VetVid, created by Trent Noller, Mary Pipes and Mike Ontiveros, DVM, distributes online and digital signage on four networks. The Brea, Calif., company produces educational video content aimed at the consumer. The company is funded through advertising sponsorship, which is included in the videos.
Dr. Ontiveros hosts VetVid’s more than 30 circulating videos. The Capistrano Beach, Calif., veterinarian goes by “Dr. Mike.”
“We support veterinarians by educating the consumer through a discussion of veterinary offerings,” Noller says. “We are working on syndication and a new line of breed-specific videos that discuss health, nutritional requirements and other breed needs.”
Some 500 veterinary practices air VetVid videos, and the company expects that number to grow by 50 a month.
AVTV Networks Inc. of Hackensack, N.J., helps veterinarians market supplemental medical treatments and services to waiting patients. The company offers the Healium waiting room network powered by CBS.
“The shows we broadcast are designed to make clients relax while waiting,” says Yigal M. Marcus, CEO and founder of AVTV. “Veterinarians can customize the channel by including information about products they sell.
“We offer 30 hours worth of content so clients don’t have to watch the same message over and over again.”
AVTV is distributed through Henry Schein Inc. and carries a basic subscription fee of $59 a month. Other services cost extra.
“Veterinarians can produce a commercial, then send it to us through e-mail and we can include that in their practice’s broadcast,” Marcus says. “The commercial is included in the basic fee, but inclusion of a practice logo or a voiceover would be an additional cost.”
Veterinarians can purchase the equipment themselves or have the network handle everything. The company serves the continental U.S. and plans to add Hawaii and Alaska this year. New channels will be unveiled this year as well, Marcus says.
“It’s a powerful feature to be able to customize content a practice runs for clients,” Marcus says.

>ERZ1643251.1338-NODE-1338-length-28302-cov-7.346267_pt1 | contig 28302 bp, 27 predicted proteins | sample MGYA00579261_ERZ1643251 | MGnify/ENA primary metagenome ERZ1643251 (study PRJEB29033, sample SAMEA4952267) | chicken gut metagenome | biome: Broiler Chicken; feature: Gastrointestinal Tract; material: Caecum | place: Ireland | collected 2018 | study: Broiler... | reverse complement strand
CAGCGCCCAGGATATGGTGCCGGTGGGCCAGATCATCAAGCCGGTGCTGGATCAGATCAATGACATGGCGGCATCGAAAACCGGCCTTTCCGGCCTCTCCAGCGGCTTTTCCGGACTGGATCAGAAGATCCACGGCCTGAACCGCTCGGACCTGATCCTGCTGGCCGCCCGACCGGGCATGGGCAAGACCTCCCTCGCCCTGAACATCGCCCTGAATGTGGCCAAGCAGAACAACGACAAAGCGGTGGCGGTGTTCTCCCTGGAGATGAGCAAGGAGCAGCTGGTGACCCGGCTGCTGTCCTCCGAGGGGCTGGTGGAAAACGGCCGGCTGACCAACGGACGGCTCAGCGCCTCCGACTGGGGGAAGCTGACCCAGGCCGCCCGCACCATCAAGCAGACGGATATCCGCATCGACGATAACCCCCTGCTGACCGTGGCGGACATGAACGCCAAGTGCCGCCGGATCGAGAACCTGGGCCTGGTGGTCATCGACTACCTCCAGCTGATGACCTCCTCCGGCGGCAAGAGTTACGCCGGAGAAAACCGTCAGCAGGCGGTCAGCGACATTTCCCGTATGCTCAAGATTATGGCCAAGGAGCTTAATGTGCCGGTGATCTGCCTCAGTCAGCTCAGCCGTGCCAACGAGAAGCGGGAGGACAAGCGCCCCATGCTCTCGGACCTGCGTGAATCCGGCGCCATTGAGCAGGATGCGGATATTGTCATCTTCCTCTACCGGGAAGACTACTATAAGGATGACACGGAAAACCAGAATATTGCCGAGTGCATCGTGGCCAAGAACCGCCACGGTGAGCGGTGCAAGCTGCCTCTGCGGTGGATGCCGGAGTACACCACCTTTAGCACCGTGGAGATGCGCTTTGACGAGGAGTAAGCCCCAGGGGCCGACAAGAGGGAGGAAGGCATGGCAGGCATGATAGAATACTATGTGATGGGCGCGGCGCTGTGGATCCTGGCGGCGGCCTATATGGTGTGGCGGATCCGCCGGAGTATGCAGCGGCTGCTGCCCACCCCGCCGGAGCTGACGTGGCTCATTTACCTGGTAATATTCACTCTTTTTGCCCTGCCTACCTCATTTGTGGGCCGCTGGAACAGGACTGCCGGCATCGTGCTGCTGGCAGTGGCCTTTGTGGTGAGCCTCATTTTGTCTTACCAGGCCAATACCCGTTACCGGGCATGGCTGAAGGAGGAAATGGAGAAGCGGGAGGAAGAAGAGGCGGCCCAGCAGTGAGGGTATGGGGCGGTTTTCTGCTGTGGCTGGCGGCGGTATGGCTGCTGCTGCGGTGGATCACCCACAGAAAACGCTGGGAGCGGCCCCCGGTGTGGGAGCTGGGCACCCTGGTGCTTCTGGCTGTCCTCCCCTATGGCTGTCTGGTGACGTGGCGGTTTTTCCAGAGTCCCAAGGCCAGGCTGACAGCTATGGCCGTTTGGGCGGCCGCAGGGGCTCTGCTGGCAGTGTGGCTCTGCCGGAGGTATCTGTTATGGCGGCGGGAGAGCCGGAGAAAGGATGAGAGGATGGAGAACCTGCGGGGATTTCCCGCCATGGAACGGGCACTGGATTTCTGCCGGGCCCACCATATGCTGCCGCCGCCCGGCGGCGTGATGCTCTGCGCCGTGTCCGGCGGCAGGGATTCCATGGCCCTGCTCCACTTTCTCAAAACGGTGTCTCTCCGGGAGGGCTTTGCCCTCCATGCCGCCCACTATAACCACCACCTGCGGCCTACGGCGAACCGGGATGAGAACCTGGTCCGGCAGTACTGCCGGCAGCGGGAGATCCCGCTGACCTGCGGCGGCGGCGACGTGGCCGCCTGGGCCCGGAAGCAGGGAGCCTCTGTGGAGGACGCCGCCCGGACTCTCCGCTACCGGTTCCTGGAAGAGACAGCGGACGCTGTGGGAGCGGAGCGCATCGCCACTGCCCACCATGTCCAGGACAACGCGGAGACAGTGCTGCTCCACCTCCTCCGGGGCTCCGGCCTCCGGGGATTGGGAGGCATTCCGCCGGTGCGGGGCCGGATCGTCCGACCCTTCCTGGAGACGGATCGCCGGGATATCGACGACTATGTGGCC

Another service, Veterinary News Network (VNN), airs news reported by veterinarians on several TV systems. The company has produced hundreds of videos since its start in 2005. The news is regionally specific and can even discuss happenings at specific practices.
“Anyone can join VNN for free,” says James Humphries, DVM, president and news director for VNN, based in Falcon, Colo. “We currently have 400 members and we continue to grow.
“A recent inclusion for members is the ability for veterinarians to ad-lib a video report, then send it to VNN. We edit the content and package it for production on their practice website or a social networking post.”
Anyone can log onto the company’s website and watch stories VNN has produced for network use. The company says more than 30,000 viewers visit the site daily.
To further promote veterinarians as reporters, Dr. Humphries became the instrumental force this year behind the creation of the American Society of Veterinary Journalism. The society aims to improve the quality of veterinary medical information delivered in the public media.
“The society was formed to provide certification of veterinary contributors to public media as well as lend credibility and confidence to producers and editors of media programs and publications,” he says. “Veterinarians who certified through the society will have a seal of approval. Applicants will have to take an exam and will be considered board-certified if they pass.”
This article first appeared in the June 2010 issue of Veterinary Practice News. Click here to become a subscriber.